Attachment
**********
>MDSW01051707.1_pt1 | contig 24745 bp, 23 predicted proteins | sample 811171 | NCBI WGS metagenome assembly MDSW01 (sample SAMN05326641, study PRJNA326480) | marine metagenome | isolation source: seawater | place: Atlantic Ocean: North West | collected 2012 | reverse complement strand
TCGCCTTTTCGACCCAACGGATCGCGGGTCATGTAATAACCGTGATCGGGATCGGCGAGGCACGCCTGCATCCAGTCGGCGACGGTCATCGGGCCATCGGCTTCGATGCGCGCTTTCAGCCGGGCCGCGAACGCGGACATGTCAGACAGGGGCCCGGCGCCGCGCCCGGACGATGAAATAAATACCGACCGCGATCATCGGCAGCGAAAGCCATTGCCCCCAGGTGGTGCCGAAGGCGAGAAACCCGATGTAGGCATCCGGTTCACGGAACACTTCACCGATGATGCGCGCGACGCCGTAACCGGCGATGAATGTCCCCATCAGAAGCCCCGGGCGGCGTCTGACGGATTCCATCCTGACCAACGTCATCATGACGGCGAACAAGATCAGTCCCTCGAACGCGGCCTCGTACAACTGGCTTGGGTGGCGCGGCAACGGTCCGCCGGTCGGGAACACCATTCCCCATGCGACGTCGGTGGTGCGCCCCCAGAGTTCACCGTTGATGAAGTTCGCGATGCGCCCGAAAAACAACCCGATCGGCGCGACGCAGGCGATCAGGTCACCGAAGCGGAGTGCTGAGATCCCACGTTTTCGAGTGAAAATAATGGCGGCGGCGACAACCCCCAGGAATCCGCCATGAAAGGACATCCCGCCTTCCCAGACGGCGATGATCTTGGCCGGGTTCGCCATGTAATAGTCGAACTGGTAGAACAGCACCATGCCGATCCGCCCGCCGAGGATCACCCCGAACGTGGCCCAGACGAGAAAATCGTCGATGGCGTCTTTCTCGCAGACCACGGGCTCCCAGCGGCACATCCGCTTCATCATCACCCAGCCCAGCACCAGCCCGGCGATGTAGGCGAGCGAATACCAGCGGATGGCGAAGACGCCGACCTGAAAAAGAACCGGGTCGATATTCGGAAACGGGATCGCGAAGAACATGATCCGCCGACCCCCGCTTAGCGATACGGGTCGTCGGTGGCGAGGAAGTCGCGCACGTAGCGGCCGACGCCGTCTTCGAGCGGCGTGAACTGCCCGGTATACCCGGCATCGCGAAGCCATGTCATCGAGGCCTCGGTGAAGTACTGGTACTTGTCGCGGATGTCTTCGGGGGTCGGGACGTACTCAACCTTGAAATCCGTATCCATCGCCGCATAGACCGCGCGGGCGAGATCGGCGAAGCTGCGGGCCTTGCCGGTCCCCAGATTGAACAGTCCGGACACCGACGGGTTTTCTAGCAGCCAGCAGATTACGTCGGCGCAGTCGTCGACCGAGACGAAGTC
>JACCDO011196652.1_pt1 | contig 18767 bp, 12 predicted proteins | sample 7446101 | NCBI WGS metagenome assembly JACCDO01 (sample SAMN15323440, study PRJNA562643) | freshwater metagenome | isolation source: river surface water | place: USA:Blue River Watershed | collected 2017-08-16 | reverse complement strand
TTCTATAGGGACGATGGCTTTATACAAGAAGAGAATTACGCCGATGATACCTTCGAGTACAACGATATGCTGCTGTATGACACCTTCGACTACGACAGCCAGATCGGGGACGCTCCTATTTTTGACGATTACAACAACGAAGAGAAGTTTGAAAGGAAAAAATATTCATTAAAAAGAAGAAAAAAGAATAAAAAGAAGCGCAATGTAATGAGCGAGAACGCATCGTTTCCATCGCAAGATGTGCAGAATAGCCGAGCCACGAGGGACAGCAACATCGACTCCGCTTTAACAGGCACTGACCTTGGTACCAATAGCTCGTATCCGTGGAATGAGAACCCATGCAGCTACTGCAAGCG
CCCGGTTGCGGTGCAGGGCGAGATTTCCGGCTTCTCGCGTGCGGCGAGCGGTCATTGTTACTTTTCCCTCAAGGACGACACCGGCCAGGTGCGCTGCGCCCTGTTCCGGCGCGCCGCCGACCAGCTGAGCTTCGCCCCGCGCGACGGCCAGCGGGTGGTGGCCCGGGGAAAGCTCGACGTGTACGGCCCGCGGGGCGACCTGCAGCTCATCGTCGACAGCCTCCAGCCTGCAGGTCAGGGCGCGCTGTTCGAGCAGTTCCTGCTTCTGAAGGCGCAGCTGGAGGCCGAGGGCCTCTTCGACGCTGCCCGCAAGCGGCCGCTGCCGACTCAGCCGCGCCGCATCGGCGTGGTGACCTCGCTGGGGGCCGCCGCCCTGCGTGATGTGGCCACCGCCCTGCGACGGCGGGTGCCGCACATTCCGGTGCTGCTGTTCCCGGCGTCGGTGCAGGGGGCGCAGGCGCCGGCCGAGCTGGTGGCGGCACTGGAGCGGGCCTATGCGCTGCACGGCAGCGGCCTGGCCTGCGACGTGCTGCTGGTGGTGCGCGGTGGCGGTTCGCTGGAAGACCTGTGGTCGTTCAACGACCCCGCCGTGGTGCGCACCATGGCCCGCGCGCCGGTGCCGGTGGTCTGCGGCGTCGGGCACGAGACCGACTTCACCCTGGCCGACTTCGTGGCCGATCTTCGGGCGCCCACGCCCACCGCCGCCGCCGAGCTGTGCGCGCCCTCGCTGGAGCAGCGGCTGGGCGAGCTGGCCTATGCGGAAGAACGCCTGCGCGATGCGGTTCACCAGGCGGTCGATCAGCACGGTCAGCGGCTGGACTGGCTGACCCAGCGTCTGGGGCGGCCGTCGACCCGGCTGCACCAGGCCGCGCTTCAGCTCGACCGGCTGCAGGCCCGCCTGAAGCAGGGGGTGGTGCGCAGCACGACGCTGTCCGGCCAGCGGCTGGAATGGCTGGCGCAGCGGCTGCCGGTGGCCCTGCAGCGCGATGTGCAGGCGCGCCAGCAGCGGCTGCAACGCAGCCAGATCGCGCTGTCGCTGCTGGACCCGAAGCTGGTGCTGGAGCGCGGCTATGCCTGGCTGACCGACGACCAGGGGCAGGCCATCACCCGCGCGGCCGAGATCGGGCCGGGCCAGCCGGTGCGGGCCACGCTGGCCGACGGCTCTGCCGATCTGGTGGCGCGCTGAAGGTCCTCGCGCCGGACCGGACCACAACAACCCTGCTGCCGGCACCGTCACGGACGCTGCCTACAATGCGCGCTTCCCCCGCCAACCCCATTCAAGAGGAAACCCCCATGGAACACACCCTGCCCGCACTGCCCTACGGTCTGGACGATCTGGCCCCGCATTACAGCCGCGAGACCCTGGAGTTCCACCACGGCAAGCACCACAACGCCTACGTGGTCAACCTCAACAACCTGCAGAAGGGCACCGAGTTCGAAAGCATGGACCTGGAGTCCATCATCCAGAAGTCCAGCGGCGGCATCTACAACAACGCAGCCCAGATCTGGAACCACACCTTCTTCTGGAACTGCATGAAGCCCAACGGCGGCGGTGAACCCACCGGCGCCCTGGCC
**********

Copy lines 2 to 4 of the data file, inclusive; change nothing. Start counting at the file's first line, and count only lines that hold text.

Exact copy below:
TCGCCTTTTCGACCCAACGGATCGCGGGTCATGTAATAACCGTGATCGGGATCGGCGAGGCACGCCTGCATCCAGTCGGCGACGGTCATCGGGCCATCGGCTTCGATGCGCGCTTTCAGCCGGGCCGCGAACGCGGACATGTCAGACAGGGGCCCGGCGCCGCGCCCGGACGATGAAATAAATACCGACCGCGATCATCGGCAGCGAAAGCCATTGCCCCCAGGTGGTGCCGAAGGCGAGAAACCCGATGTAGGCATCCGGTTCACGGAACACTTCACCGATGATGCGCGCGACGCCGTAACCGGCGATGAATGTCCCCATCAGAAGCCCCGGGCGGCGTCTGACGGATTCCATCCTGACCAACGTCATCATGACGGCGAACAAGATCAGTCCCTCGAACGCGGCCTCGTACAACTGGCTTGGGTGGCGCGGCAACGGTCCGCCGGTCGGGAACACCATTCCCCATGCGACGTCGGTGGTGCGCCCCCAGAGTTCACCGTTGATGAAGTTCGCGATGCGCCCGAAAAACAACCCGATCGGCGCGACGCAGGCGATCAGGTCACCGAAGCGGAGTGCTGAGATCCCACGTTTTCGAGTGAAAATAATGGCGGCGGCGACAACCCCCAGGAATCCGCCATGAAAGGACATCCCGCCTTCCCAGACGGCGATGATCTTGGCCGGGTTCGCCATGTAATAGTCGAACTGGTAGAACAGCACCATGCCGATCCGCCCGCCGAGGATCACCCCGAACGTGGCCCAGACGAGAAAATCGTCGATGGCGTCTTTCTCGCAGACCACGGGCTCCCAGCGGCACATCCGCTTCATCATCACCCAGCCCAGCACCAGCCCGGCGATGTAGGCGAGCGAATACCAGCGGATGGCGAAGACGCCGACCTGAAAAAGAACCGGGTCGATATTCGGAAACGGGATCGCGAAGAACATGATCCGCCGACCCCCGCTTAGCGATACGGGTCGTCGGTGGCGAGGAAGTCGCGCACGTAGCGGCCGACGCCGTCTTCGAGCGGCGTGAACTGCCCGGTATACCCGGCATCGCGAAGCCATGTCATCGAGGCCTCGGTGAAGTACTGGTACTTGTCGCGGATGTCTTCGGGGGTCGGGACGTACTCAACCTTGAAATCCGTATCCATCGCCGCATAGACCGCGCGGGCGAGATCGGCGAAGCTGCGGGCCTTGCCGGTCCCCAGATTGAACAGTCCGGACACCGACGGGTTTTCTAGCAGCCAGCAGATTACGTCGGCGCAGTCGTCGACCGAGACGAAGTC
>JACCDO011196652.1_pt1 | contig 18767 bp, 12 predicted proteins | sample 7446101 | NCBI WGS metagenome assembly JACCDO01 (sample SAMN15323440, study PRJNA562643) | freshwater metagenome | isolation source: river surface water | place: USA:Blue River Watershed | collected 2017-08-16 | reverse complement strand
TTCTATAGGGACGATGGCTTTATACAAGAAGAGAATTACGCCGATGATACCTTCGAGTACAACGATATGCTGCTGTATGACACCTTCGACTACGACAGCCAGATCGGGGACGCTCCTATTTTTGACGATTACAACAACGAAGAGAAGTTTGAAAGGAAAAAATATTCATTAAAAAGAAGAAAAAAGAATAAAAAGAAGCGCAATGTAATGAGCGAGAACGCATCGTTTCCATCGCAAGATGTGCAGAATAGCCGAGCCACGAGGGACAGCAACATCGACTCCGCTTTAACAGGCACTGACCTTGGTACCAATAGCTCGTATCCGTGGAATGAGAACCCATGCAGCTACTGCAAGCG